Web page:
“I was shook, at first,” he said. “Then I got on the bus and started yelling at the bus driver.”

Hutchinson’s mother, Latoya Mason, also has a son who attends Great Mills. Bullying has been a problem there, she said.

Her son was not physically hurt in the shooting, she said, but is emotionally distraught. “He told me he’s not okay, and he needs to talk to someone about it,” Mason said.

Officials with the Bureau of Alcohol, Tobacco, Firearms and Explosives Hyattsville offices were on the scene. The FBI’s Baltimore office also said they are on the scene, assisting local authorities.

Ronda Neville who lives in Sebastian, Fla., has a niece who is in the 11th grade at Great Mills, and said in a phone interview that she was waiting to hear from her niece who is in the 11th grade at Great Mills. She hasn’t heard from her or the girl’s father, who is her brother-in-law.

“I’m sick over this,” she said. Her two sons graduated from Marjory Stoneman Douglas High School in Parkland, Fla., where a former student of the school last month shot and killed 14 classmates and three staff members.

Neville said one of her sons texted her just after 9 a.m. after he heard about the Maryland school shooting. He had gone to Great Mills at one point, she said.

He wrote, “Oh my god. There’s a shooting [at Great Mills],” Neville said she sent a text message to her brother-in-law, the teen’s father.

Just before 10 a.m., Neville said she got a text from the girl’s father saying her niece had stayed home from school. He didn’t say why, but said she was safe.

Neville, who said she attended funerals for friends, a coach and teachers who were killed in Parkland, was “still sick to my stomach.”

Great Mills High School has had recent safety concerns.

Parents and students from Great Mills High School leave Leonardtown High School in Leonardtown, Md. Parents were picking up children after the students were moved from Great Mills High School due to a shooting. (Michael Robinson Chavez/The Washington Post)

Parents at the school became worried after a Feb. 20 Snapchat post that warned students of a possible shooting, according to The Bay Net. com.

In response to the report of a threat, the principal — Jake Heibel — sent a message to parents and told of a report of a student in a hallway mentioning a shooting. He said it had been investigated and “the threat was not substantiated.”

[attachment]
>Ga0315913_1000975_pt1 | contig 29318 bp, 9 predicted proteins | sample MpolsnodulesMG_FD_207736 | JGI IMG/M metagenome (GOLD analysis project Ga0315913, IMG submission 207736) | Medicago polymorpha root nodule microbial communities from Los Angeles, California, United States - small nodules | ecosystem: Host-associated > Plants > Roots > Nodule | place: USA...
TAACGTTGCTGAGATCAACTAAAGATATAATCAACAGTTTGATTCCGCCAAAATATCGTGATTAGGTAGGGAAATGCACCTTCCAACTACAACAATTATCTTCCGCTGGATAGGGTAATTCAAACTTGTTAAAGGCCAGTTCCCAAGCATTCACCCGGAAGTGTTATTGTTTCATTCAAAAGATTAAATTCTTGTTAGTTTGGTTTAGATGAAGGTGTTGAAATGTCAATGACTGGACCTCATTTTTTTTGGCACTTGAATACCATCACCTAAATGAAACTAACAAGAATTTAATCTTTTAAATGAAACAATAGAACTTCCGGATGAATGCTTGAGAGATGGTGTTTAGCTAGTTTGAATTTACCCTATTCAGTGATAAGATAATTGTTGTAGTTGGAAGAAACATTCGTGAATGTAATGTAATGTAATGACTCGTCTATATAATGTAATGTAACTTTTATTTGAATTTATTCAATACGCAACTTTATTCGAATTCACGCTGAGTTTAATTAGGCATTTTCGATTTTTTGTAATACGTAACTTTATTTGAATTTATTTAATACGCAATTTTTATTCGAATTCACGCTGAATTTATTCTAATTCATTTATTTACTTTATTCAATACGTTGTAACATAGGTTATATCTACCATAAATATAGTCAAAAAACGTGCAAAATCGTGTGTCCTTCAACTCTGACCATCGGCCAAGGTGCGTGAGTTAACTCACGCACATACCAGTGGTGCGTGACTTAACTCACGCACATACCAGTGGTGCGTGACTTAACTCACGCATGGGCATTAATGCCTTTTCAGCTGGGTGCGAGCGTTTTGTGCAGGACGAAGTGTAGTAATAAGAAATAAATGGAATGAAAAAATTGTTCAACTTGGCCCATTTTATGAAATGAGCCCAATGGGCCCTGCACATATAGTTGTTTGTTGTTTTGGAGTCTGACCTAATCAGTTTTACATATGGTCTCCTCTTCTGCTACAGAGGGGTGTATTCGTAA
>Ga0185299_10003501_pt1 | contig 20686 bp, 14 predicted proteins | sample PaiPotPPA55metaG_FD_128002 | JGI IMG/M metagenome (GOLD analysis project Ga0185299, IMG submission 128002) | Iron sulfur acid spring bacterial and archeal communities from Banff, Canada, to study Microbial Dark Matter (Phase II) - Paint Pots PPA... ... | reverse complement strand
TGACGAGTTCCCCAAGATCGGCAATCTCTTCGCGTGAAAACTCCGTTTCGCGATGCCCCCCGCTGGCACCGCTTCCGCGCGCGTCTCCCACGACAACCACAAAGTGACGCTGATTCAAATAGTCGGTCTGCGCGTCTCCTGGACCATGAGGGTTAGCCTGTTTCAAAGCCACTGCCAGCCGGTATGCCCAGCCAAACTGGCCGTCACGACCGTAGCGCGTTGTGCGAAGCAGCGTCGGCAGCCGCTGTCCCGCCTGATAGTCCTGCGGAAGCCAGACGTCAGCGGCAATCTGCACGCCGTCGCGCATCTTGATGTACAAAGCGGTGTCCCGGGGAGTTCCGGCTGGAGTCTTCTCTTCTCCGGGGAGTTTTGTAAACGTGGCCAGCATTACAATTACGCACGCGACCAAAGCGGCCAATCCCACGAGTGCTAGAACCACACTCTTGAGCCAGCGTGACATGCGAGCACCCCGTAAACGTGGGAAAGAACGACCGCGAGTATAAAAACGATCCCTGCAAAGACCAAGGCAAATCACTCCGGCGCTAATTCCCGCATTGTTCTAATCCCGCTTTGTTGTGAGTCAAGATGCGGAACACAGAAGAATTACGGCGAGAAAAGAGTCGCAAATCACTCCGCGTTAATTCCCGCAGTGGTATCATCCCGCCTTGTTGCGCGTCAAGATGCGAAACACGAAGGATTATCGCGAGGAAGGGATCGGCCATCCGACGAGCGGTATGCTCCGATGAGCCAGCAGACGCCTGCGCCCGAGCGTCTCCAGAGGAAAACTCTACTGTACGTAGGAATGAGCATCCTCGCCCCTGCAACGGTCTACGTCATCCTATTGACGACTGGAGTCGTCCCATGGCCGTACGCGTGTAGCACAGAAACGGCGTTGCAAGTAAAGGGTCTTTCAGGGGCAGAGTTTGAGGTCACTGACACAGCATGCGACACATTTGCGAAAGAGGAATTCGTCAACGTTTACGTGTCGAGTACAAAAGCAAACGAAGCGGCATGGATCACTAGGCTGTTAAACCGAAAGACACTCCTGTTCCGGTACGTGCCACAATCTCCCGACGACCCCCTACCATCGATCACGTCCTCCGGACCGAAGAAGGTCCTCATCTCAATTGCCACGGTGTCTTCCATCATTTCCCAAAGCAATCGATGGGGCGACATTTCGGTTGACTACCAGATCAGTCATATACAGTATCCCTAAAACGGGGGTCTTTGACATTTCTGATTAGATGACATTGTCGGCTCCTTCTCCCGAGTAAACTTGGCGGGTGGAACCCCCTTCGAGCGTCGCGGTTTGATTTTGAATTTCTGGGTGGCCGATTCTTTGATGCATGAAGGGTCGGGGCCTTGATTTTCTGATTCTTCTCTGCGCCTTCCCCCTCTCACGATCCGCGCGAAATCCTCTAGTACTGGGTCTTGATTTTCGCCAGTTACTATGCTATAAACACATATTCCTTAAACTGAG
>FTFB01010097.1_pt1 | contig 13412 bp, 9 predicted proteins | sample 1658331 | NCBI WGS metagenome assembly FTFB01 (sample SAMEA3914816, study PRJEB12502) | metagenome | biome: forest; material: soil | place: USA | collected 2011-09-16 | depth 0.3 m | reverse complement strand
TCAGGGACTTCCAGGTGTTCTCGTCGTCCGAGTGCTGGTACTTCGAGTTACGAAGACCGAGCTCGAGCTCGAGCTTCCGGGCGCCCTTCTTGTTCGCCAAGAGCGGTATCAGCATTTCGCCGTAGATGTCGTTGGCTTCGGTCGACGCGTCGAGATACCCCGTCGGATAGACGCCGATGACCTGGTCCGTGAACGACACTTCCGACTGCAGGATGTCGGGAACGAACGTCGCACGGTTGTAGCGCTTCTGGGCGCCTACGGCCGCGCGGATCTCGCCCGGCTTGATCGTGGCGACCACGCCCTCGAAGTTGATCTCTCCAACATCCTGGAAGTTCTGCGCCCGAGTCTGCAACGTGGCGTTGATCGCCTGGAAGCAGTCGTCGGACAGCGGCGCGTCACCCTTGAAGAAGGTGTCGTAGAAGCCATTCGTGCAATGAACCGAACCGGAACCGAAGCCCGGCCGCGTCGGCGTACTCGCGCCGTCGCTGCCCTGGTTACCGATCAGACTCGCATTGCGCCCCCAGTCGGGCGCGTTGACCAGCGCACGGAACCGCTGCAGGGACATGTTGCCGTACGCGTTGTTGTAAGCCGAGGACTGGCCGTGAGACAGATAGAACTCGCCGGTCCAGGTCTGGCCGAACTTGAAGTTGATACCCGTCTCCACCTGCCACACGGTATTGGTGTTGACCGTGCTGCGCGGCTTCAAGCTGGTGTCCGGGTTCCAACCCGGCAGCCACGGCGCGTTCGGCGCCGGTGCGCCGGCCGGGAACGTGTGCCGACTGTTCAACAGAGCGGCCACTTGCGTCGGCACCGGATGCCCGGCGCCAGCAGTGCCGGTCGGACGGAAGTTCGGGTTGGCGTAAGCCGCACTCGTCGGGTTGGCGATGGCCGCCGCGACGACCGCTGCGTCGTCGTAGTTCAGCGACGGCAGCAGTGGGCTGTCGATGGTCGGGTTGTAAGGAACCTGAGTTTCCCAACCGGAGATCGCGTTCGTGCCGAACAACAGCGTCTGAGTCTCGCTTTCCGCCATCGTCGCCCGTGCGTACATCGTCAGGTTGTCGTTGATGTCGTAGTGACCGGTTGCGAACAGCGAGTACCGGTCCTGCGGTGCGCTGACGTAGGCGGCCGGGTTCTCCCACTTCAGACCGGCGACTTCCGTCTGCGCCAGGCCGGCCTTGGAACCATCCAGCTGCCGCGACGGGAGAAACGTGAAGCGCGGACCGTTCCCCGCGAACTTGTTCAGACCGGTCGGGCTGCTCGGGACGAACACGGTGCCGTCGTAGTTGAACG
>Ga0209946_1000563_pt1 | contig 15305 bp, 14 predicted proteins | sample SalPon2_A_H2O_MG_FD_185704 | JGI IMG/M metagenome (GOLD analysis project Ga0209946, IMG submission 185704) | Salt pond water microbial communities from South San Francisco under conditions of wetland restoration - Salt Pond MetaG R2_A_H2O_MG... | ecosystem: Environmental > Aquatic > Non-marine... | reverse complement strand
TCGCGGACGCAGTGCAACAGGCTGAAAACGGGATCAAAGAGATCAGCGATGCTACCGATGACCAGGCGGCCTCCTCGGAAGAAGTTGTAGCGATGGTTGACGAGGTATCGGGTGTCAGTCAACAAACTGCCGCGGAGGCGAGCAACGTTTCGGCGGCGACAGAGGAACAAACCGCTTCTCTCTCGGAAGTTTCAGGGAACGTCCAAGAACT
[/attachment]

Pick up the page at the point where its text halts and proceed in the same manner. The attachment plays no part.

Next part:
The school held a public meeting earlier this month to discuss the threat, he said.

St. Mary’s Sheriff


There has been an incident at Great Mills High School. Parents please DO NOT respond to the school. Report to Leonardtown High School

8:38 AM – Mar 20, 2018


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Great Mills High, where the incident occurred, has about 1,600 students and starts its school day at 7:45 a.m., school officials said.

Maryland Gov. Larry Hogan (R) said Maryland State Police are “in touch with local law enforcement and ready to provide support.” He added: “Our prayers are with students, school personnel and first responders.”

[Thousands of students walk out of school in nationwide gun violence protest]

A spokesman for Hogan said the governor was monitoring the situation and had canceled a planned radio appearance Tuesday morning.

Sen. Ben Cardin, D-Maryland, said, “having a trained, professional school resource officer made a difference … armed school resource officers are available in our high schools and that’s important.” But he said, “We need common sense gun safety legislation.”

House Minority Whip Steny H. Hoyer (D-Md.), whose district includes St. Mary’s County, canceled his usual weekly briefing on Capitol Hill to go to the county to meet with parents at a center close to the Leonardtown High School. Hoyer tweeted that his prayers “are with the students, parents, and teachers” at Great Mills.

Ed Clarke, executive director of the Maryland Center for School Safety, was headed to the sceneto provide state assistance. He said St. Mary’s was as well-prepared and well-trained as any jurisdiction in Maryland to handle such a tragedy.

In recent weeks, he said, authorities arrested two county teenagers for a threat against a different high school, intervening before any violence took place. The two students were found in possession of numerous firearms, according to new reports at the time.